CAIRN-INT.INFO : International Edition

After the abolition of slavery in the French Caribbean (1848), the uses that enfranchised slaves, also named “new freed” or “new citizens,” made of their very first new rights as citizens showed that citizenship had for them a social, but also an ethical content. First and foremost at the foundations of the social link, citizenship was a status providing protection to the indivi­duals and their descendants so that the identity of all members of the family was sustainably grounded in the social body. In this sense, citizenship stood as a support for the recognition of the social and civil existence of the individuals, who were considered by essence as holders of substantial rights. In other words, citizenship implied that human dignity was to be protected by the law.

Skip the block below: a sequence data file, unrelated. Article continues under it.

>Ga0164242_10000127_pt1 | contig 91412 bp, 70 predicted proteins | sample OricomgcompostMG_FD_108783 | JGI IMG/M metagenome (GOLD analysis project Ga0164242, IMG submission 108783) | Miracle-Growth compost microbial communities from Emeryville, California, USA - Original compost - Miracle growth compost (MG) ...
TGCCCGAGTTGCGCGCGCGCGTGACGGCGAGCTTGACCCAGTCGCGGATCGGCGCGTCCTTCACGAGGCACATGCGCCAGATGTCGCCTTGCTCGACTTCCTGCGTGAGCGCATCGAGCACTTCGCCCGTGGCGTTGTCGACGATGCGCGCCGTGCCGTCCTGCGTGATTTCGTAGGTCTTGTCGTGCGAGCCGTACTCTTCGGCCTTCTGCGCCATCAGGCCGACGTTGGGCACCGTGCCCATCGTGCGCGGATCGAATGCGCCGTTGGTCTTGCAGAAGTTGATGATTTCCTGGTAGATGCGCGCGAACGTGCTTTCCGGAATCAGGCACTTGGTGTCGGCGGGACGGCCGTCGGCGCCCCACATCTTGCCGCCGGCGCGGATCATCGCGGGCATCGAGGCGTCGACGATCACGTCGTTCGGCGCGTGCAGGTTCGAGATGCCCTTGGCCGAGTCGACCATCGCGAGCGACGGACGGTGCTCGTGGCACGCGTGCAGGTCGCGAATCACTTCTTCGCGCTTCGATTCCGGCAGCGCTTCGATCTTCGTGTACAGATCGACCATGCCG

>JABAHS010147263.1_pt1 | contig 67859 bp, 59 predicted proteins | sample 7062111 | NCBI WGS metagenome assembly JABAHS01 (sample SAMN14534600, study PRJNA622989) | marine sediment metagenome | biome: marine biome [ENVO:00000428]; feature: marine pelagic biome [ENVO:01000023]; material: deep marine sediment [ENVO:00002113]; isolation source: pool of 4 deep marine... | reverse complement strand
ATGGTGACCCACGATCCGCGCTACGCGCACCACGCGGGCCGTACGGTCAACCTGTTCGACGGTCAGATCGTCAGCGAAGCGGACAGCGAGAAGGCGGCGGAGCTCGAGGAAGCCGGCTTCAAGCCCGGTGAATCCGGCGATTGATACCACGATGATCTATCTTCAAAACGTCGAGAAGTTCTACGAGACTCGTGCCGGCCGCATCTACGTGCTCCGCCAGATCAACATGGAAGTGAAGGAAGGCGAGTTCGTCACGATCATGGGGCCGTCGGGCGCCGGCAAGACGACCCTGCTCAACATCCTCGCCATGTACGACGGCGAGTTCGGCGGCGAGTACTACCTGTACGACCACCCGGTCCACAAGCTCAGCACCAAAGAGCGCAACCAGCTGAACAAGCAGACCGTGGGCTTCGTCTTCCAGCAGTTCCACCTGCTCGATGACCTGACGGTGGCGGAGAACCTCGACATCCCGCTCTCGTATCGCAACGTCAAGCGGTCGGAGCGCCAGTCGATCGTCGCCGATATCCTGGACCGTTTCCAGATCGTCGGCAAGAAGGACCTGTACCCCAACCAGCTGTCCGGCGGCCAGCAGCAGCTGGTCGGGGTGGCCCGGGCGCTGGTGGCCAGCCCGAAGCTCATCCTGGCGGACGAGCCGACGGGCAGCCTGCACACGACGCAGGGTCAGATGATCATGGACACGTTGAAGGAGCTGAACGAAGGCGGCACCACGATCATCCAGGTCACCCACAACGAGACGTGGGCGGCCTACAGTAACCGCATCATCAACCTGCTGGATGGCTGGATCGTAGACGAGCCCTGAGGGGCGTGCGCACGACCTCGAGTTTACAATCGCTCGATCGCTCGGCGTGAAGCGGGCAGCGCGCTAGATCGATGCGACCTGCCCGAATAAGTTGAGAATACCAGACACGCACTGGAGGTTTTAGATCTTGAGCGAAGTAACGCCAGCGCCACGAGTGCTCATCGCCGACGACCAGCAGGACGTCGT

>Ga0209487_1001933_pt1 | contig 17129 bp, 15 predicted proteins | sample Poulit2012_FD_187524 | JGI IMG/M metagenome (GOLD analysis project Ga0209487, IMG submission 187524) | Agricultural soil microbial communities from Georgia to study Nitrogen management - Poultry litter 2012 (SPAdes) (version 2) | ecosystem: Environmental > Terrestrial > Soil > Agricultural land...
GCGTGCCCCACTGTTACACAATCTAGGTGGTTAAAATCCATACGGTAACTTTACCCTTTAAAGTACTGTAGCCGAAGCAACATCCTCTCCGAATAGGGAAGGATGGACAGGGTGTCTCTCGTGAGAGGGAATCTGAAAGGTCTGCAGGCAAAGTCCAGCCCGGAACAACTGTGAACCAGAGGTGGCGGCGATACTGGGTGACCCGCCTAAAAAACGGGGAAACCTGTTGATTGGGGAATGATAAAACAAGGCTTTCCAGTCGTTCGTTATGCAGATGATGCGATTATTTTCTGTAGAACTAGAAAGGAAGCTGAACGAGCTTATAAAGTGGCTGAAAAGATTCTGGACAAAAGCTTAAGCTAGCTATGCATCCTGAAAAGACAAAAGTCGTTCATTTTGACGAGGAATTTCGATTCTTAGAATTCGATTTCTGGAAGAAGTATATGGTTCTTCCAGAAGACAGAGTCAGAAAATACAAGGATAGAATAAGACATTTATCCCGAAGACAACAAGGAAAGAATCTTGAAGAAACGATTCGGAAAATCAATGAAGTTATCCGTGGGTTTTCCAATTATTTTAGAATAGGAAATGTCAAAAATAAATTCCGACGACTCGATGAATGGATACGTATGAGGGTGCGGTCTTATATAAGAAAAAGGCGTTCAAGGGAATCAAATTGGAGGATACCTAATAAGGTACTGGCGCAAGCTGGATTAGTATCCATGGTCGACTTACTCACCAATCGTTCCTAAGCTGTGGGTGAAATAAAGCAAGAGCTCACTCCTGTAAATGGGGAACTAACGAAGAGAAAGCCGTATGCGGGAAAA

• citizenship
  • civil rights
  • family
  • recognition
  • social link
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